Becky Sun has submitted her resume to 80 companies since being dismissed from a midsized Beijing internet group at the start of the year. The former manager has done about 20 interviews but the job offers she landed required a pay cut of 50 per cent or more and a demotion.
“The openings I’m looking at now are no longer management level,” said Sun, who is in her mid-30s, adding that the job market was “the worst I’ve ever seen it”.
China’s Big Tech groups have suffered under a series of punishing regulations and fines as President Xi Jinping works to rein in their size and scope. The resulting tech sell-off — which at its deepest wiped out more than $2tn in market value — deeply wounded investors in Chinese technology companies.
The market pain has coincided with techno-authoritarian lockdowns that have hammered economic growth in the world’s second-largest economy. The outlook has become so bleak that last month Premier Li Keqiang summoned 100,000 officials to a nationwide video conference to urge them to take action and boost growth.
“It’s never been this hard to find a job,” said a 37-year-old account manager surnamed Qi, who lost a job at ride-hailing company Didi Chuxing’s group buying arm in December.
“I took a 30 per cent pay cut for my new job, I’m not happy about it but it was so difficult this year — I have to make do,” he said.
Over the past year, China’s once overworked but well-compensated tech workers have seen an erosion of office perks, job cuts, headcount freezes and stalling or falling pay. Trouble at smaller, unprofitable companies gradually expanded to highly profitable groups including social media giant Tencent and ecommerce leader Alibaba.
Last month, executives at Tencent and Alibaba vowed “cost control” was at the top of their agenda, repeating a version of the phrase more than a dozen times in calls with Wall Street analysts. Tencent executive James Mitchell last month said the company was slowing hiring and adding “lower-cost heads” to curb expenses.
China’s employment statistics show the unemployment rate for young workers aged 18 to 24 rose to a record 18.4 per cent in May. More than 10mn graduating university students will soon join the ranks of job hunters.
So many have already had job offers revoked that they have begun to joke about being “graduated” by tech groups, a euphemism for being dismissed, before their actual graduation.
The phrase bailan, roughly meaning “let it rot”, has also become popular among China’s youth to describe how they have given up trying because the effort is useless. It has joined tang ping or “lie flat” as a new buzzword to capture their state of passivity in the face of a hopeless situation.
Dismissals began last year in the online education sector after Beijing banned the industry’s business model. Public records show China’s five largest publicly listed edtech groups cumulatively cut their payrolls by 175,000 workers and teachers as of the end of February.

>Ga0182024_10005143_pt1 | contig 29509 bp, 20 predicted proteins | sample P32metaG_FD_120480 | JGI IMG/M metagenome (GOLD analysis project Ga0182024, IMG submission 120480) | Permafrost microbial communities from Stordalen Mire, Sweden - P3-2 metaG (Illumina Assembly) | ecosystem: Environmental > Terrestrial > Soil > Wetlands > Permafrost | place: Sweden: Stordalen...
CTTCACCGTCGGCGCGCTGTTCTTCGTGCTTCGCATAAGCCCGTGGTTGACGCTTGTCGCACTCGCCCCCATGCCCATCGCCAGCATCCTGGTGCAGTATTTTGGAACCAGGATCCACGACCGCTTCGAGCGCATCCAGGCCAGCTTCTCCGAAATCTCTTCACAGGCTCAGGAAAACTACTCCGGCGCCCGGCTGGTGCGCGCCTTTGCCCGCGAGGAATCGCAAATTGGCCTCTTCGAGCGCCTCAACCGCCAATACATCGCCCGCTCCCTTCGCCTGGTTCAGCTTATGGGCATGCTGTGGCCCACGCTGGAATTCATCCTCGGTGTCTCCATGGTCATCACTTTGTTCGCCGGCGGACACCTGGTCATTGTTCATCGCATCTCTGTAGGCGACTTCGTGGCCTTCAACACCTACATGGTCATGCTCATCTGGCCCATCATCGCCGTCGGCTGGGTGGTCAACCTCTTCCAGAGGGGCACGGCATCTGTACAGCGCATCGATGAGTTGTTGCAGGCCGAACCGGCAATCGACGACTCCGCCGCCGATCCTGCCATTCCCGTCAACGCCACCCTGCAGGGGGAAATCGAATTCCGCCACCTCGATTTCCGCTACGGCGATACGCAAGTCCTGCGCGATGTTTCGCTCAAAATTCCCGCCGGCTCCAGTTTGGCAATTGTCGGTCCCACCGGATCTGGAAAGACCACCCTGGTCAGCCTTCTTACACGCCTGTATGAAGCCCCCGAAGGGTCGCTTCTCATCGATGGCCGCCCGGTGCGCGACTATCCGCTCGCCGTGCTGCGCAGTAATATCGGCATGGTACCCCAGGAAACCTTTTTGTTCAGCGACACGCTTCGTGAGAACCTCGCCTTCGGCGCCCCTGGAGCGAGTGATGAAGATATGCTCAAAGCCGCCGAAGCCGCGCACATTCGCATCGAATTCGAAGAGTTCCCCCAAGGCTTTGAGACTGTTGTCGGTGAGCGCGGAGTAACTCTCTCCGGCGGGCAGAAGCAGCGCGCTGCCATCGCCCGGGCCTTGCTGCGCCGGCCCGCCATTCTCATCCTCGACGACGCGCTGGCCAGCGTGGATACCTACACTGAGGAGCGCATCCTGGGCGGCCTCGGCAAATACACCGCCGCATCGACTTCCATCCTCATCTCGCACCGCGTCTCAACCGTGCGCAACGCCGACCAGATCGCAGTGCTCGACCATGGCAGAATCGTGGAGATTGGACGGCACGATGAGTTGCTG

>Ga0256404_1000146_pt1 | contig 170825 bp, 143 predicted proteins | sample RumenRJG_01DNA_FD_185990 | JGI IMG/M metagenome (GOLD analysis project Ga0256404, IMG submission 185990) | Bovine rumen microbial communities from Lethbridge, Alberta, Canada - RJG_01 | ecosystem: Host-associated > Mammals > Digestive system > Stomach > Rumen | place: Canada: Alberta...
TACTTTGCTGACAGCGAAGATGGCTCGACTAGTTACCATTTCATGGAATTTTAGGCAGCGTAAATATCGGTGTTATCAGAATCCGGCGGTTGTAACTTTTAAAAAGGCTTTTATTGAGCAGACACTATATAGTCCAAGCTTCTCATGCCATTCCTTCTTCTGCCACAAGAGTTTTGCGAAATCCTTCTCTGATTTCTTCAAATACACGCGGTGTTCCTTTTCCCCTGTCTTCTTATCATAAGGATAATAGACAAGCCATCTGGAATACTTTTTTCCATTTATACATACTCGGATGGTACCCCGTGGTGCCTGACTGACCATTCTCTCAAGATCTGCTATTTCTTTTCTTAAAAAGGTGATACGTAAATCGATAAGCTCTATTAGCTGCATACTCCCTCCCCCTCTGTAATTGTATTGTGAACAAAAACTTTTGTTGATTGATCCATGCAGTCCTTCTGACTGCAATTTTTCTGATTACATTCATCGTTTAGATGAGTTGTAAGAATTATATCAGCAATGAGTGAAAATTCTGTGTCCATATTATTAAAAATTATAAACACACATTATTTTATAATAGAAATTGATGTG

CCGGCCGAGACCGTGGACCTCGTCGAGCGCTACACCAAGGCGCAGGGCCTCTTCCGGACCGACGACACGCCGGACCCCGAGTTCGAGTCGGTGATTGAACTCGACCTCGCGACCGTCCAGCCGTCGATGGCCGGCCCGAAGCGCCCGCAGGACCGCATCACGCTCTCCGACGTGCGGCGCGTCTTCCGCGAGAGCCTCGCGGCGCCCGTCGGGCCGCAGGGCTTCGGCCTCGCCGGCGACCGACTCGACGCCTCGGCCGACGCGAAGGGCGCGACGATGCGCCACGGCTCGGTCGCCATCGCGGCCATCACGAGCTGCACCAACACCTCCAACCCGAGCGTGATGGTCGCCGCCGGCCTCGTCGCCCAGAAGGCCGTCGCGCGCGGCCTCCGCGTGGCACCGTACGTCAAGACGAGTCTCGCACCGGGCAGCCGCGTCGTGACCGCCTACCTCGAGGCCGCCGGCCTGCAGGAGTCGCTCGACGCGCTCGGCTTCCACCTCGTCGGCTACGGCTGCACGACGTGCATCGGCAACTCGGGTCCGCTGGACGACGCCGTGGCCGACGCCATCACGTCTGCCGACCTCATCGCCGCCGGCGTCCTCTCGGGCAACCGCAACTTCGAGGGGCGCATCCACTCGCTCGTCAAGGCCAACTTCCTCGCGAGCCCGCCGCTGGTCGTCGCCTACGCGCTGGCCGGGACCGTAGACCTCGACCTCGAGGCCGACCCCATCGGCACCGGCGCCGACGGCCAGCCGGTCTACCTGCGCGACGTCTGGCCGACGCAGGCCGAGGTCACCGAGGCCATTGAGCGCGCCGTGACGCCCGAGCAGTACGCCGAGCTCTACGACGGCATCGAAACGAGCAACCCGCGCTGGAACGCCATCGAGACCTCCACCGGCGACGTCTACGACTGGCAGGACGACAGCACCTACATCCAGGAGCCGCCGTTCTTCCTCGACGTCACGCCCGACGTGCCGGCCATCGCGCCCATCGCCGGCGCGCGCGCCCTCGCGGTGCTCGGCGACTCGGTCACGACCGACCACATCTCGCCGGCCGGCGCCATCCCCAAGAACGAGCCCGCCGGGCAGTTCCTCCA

Then lossmaking companies facing new rules and tighter scrutiny from regulators, including streaming video site iQiyi, short video platform Kuaishou and ride-hailer Didi, also started to thin their workforces.
By spring, employees at the country’s biggest technology companies were being let go. Job losses at ecommerce group JD.com and vide-sharing site Bilibili caused an outcry when employees posted notices they received along with the bad news. “Happy graduation!” a letter from JD said. “Congratulations on smoothly graduating from JD!”
The steadily deteriorating job market has made 34-year-old product manager Kiro Lu wish he had accepted the offers he received last fall instead of holding out for a year-end bonus.
“The winter of the internet came,” Lu said. “Even the number of headhunters who came talking to me was fewer”. He added that he settled for a job in April at a small start-up that paid less than his previous job at Tencent.
One Beijing-based headhunter said her firm had shifted from recruiting for tech roles to filling positions at foreign multinationals.
“Previously, there were more job opportunities than job seekers, but the supply and demand dynamics are changing,” said another tech-focused headhunter in Hangzhou, who also asked not to be named.
“Demand for core talents remains . . . but for those relatively replaceable tech workers, they are being hit the hardest,” he said.
Some of China’s tech workers have embraced the job cuts. Myron Li, a marketing specialist let go by online real estate firm KE Holdings in May said he was spending his severance pay travelling around southern China.
A recently fired engineer from Tencent said he was also not jumping back into the job hunt anytime soon. “I’m in lockdown at the moment so I’m just staying at home, watching documentaries and reading the books I couldn’t finish before,” he said.
China’s zero-Covid policy has made it even harder for Sun, the former manager, to find her next job. After a coronavirus case was found near where she had an in-person interview in April, her neighbourhood committee, in charge of implementing Beijing’s zero-Covid policy, put her into a two-week home quarantine.
“We couldn’t leave home,” she said. “We bought a bunch of food, stocked up and then they came to seal our door shut.” She’s been doing video interviews and thinking of trying her luck in a new city.
Additional reporting by Gloria Liu in Hong Kong